The consent order is the result of a settlement for agency’s collection on judgments. Company responds on resolution with CFPB.
The Consumer Financial Protection Bureau issued a consent order Dec. 8 for RAB Performance Recoveries LLC (RAB), according to a news release.
Through 2012, RAB, a New Jersey company, reportedly purchased and collected consumer debts from debt brokers, and through August 2014, it used collections law firms to obtain judgments against consumers, according to the CFPB, which states RAB’s actions are in violation of the Fair Debt Collection Practices Act and the Consumer Financial Protection Act of 2010.
RAB provided the following statement on the consent order to ACA International:
“RAB Performance Recoveries, LLC (RAB) has entered into a consent order to resolve a licensure dispute it had with the federal Consumer Financial Protection Bureau (CFPB).
Prior to January 2012, RAB was in the business of acquiring charged off consumer debt. The dispute raised by the CFPB concerned whether RAB was required to have certain licenses to acquire charged off installment loans, notes and contracts in New Jersey between July 2011 and August 2014 and to engage a third-party debt collection litigation firm between July 2011 and August 2014 in Rhode Island and during a brief twenty-four (24) day period in Connecticut back in October 2013.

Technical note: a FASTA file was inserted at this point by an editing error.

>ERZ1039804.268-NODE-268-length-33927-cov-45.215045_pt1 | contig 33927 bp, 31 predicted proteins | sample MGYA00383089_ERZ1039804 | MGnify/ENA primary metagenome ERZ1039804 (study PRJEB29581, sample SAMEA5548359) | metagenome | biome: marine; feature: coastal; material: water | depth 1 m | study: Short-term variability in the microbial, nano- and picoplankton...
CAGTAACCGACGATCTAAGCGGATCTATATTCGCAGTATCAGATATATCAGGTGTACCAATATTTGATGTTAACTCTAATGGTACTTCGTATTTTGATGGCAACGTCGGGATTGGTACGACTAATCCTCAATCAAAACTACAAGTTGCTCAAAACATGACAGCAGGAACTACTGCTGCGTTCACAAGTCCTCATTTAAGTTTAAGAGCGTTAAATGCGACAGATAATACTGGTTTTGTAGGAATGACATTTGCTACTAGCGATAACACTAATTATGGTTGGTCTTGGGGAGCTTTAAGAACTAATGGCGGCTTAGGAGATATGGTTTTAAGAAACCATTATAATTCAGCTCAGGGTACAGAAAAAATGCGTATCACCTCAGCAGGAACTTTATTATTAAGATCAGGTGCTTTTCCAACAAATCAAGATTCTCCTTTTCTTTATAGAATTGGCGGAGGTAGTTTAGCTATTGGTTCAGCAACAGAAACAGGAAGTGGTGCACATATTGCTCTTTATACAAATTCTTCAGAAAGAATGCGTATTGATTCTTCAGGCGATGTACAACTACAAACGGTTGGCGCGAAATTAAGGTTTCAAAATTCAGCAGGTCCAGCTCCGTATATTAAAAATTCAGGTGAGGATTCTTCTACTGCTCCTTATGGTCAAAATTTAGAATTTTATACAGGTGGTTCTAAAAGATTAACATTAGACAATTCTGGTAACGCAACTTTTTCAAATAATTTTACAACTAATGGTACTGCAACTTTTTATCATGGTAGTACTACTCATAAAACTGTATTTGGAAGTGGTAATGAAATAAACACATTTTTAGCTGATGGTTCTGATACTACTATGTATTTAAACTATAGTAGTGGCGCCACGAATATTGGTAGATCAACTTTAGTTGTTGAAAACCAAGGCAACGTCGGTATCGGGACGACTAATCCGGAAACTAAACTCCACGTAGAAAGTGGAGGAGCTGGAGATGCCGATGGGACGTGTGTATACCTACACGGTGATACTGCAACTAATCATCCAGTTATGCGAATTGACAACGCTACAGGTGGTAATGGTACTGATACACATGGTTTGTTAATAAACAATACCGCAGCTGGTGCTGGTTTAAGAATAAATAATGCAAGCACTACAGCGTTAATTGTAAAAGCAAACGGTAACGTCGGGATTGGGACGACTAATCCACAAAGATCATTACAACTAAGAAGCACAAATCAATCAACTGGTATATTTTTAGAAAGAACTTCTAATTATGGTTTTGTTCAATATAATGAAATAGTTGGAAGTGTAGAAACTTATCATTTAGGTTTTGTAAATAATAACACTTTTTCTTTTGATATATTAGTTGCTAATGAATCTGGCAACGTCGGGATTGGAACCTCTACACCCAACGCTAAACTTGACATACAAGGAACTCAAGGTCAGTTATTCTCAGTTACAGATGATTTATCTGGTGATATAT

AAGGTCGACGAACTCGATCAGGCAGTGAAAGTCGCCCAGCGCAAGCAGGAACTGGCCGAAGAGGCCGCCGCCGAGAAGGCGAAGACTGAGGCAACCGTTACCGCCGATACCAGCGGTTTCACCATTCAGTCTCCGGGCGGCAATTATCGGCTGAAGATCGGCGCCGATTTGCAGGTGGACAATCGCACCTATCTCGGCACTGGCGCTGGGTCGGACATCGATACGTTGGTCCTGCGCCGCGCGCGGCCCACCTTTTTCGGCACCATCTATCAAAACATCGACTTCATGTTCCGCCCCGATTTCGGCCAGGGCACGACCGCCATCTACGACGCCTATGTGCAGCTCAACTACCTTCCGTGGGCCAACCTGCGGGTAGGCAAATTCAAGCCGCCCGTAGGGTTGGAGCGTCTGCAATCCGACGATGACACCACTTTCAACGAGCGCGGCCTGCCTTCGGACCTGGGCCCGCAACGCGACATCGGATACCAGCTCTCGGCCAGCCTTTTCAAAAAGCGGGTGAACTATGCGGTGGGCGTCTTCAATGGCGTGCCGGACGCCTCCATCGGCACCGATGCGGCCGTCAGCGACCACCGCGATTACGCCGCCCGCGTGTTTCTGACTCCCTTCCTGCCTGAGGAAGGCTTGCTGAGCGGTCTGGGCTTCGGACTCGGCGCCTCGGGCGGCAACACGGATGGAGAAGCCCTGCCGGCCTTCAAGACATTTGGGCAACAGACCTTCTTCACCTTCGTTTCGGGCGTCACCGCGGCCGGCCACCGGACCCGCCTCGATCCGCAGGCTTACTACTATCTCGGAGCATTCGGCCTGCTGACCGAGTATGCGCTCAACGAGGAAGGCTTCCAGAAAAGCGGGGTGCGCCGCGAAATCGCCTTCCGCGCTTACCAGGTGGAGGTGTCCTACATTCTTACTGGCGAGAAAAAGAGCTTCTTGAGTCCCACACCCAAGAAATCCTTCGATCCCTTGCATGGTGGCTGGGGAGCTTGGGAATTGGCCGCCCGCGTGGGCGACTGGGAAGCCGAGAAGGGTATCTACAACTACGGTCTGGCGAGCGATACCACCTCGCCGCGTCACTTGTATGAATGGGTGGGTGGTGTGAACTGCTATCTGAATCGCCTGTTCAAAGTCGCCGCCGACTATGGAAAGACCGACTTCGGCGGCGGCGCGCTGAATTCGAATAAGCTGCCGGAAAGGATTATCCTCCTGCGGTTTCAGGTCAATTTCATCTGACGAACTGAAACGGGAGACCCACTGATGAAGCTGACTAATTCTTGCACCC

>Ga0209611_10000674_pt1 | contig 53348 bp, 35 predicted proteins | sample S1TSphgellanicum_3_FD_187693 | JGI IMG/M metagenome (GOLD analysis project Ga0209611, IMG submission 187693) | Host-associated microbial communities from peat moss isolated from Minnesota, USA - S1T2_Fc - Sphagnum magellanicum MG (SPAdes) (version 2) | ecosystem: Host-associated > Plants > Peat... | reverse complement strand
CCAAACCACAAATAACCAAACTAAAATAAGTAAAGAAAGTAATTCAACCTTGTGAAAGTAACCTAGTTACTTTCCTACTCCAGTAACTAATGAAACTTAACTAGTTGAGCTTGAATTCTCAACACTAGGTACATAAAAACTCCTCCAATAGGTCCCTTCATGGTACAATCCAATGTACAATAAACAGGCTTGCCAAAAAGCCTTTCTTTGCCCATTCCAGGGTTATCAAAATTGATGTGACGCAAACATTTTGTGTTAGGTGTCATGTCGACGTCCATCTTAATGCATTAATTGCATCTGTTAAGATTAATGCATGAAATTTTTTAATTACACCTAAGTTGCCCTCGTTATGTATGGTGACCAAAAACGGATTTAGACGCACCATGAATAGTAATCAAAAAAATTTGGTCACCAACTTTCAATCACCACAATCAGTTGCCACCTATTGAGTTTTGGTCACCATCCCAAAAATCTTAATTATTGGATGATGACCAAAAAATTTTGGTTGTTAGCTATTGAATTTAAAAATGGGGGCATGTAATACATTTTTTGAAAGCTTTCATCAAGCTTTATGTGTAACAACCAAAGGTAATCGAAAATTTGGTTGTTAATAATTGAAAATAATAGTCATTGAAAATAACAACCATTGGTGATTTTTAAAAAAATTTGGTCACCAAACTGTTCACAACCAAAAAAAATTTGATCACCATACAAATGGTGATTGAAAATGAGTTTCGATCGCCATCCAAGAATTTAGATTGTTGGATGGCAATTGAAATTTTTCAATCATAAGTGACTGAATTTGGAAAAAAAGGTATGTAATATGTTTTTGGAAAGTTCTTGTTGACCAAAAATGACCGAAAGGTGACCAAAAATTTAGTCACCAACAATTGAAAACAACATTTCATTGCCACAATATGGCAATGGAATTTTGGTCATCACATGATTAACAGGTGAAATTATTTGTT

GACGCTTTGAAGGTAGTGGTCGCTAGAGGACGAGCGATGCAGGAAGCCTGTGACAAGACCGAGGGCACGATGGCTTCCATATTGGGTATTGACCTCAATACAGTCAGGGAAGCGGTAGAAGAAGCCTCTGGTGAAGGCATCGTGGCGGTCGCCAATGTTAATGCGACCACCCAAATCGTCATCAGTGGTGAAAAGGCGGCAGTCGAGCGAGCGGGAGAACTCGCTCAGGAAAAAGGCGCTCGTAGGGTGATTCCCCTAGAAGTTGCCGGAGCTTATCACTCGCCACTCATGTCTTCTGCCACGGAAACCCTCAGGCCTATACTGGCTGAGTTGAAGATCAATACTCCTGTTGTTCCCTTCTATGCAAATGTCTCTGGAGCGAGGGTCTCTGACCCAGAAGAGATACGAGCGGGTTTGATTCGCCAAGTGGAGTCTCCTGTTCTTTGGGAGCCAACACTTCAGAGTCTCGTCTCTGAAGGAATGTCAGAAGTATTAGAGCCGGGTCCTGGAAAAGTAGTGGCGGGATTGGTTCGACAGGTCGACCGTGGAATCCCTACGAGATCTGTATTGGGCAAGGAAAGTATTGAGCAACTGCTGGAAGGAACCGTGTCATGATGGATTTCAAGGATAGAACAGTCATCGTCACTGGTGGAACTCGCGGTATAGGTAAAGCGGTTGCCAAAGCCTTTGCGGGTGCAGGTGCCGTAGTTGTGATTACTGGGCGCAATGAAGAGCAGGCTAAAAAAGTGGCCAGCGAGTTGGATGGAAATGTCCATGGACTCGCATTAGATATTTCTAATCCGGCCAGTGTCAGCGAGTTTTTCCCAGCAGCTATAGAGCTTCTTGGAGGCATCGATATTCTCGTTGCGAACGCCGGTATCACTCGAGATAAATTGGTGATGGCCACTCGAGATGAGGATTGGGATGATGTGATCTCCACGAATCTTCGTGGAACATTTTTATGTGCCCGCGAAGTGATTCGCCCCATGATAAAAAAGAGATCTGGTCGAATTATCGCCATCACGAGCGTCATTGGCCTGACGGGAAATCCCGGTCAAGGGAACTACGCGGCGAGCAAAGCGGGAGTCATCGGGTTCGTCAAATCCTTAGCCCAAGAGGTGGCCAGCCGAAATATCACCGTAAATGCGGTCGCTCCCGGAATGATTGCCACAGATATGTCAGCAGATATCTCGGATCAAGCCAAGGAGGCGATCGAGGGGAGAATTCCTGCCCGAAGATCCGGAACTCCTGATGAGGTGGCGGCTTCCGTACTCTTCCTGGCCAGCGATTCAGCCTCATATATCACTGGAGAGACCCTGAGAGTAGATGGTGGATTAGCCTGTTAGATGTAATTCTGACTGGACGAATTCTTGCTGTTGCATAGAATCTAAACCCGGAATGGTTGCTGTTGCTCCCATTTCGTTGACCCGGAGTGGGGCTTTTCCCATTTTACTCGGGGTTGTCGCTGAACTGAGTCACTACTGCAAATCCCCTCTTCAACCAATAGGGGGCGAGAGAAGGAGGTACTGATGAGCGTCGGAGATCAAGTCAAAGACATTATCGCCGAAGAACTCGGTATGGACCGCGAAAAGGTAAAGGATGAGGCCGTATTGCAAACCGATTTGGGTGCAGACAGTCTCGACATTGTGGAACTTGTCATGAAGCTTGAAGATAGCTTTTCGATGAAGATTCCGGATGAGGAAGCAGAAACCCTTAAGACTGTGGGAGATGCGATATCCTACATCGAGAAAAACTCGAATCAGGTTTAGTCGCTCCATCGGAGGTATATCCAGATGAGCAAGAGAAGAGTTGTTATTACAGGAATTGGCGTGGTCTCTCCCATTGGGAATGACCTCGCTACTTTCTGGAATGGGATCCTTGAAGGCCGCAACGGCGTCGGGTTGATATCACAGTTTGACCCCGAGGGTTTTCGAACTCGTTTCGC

No consumers were misled or deceived by RAB. RAB was and remains fully compliant with all laws and regulations pertaining to its business. Well before its dispute with the CFPB, RAB had in place a robust compliance management system. To be sure, the exhaustive CFPB inquiry of RAB resulted in a consent order identifying only a very small number of RAB owned charged off accounts receivable that the Bureau contends were subject to licensure.
RAB has properly conducted its business operations in each of the subject states and, to that point, none of the states at issue have taken adverse action against RAB. In fact, the question of whether entities like RAB must be licensed in New Jersey and Rhode Island is unsettled. Given the significant cost and expense that RAB would have incurred in continuing its fight, RAB agreed to resolve the matter with the CFPB.”
The consent order from the settlement prohibits RAB from collecting on the judgments against, or payment agreements from, consumers it obtained in Connecticut, New Jersey and Rhode Island. It also requires RAB to take all necessary steps to vacate those judgments and suspend collection of those judgments and to notify consumers with payment agreements that they have been satisfied. The consent order requires RAB to pay a $204,000 civil money penalty.